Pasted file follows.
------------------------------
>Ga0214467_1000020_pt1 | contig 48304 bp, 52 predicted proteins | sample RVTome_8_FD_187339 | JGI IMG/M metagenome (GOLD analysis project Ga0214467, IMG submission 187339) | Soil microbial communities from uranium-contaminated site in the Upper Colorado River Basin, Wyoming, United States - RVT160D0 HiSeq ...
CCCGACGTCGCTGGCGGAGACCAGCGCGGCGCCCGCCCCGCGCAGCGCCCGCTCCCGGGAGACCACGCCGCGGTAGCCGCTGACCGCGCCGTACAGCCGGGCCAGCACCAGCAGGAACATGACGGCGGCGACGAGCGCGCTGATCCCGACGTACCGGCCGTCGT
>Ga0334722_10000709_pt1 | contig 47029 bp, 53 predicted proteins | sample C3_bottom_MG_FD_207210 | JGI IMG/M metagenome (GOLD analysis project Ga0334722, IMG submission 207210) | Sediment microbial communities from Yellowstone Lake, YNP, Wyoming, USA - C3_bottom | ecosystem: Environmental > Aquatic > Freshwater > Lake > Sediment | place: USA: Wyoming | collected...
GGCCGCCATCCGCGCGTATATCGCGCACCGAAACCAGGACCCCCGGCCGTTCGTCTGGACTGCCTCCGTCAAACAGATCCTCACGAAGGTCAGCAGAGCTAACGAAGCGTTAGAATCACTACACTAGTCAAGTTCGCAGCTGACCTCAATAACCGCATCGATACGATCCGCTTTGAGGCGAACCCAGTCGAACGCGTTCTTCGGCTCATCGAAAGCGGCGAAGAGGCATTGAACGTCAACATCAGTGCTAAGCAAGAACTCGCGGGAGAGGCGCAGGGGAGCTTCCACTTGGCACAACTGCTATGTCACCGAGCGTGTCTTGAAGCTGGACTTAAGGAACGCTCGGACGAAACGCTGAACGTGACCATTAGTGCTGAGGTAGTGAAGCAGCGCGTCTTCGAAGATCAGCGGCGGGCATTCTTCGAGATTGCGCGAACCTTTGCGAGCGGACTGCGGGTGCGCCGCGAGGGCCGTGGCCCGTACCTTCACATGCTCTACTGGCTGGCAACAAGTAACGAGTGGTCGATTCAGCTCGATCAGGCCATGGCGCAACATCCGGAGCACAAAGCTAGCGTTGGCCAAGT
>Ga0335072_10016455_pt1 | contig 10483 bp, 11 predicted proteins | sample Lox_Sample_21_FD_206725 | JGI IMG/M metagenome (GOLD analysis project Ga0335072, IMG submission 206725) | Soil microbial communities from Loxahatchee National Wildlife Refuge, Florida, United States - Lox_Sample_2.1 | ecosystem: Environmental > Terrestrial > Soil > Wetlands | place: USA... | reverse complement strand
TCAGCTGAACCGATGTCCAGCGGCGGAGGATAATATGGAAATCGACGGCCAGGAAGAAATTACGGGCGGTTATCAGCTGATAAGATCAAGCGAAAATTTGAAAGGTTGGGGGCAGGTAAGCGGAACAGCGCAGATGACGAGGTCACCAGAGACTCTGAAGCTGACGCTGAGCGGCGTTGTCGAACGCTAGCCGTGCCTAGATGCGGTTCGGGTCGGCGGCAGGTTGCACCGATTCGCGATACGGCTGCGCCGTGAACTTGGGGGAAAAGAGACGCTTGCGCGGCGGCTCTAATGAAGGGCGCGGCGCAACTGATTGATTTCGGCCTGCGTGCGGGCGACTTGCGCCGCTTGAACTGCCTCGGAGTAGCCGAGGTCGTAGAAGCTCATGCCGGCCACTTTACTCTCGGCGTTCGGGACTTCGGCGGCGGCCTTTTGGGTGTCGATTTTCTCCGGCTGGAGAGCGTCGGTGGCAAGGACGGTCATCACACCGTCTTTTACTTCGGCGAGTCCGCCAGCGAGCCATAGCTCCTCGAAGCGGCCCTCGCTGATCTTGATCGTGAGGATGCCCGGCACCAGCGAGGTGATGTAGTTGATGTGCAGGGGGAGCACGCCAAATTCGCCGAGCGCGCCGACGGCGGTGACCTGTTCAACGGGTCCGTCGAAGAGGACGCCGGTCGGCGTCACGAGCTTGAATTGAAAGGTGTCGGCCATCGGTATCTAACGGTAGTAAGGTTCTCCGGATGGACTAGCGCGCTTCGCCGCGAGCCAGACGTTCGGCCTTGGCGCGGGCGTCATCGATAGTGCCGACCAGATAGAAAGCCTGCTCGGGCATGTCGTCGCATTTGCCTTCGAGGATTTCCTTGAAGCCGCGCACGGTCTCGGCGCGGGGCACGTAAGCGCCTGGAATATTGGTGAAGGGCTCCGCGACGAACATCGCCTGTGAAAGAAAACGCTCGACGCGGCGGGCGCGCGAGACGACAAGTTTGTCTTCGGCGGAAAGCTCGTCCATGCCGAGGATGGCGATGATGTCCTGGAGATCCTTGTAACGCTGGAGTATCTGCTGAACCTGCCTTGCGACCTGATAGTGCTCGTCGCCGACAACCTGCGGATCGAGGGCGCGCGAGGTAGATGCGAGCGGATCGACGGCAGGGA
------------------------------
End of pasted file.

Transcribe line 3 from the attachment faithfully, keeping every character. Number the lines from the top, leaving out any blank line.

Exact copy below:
>Ga0334722_10000709_pt1 | contig 47029 bp, 53 predicted proteins | sample C3_bottom_MG_FD_207210 | JGI IMG/M metagenome (GOLD analysis project Ga0334722, IMG submission 207210) | Sediment microbial communities from Yellowstone Lake, YNP, Wyoming, USA - C3_bottom | ecosystem: Environmental > Aquatic > Freshwater > Lake > Sediment | place: USA: Wyoming | collected...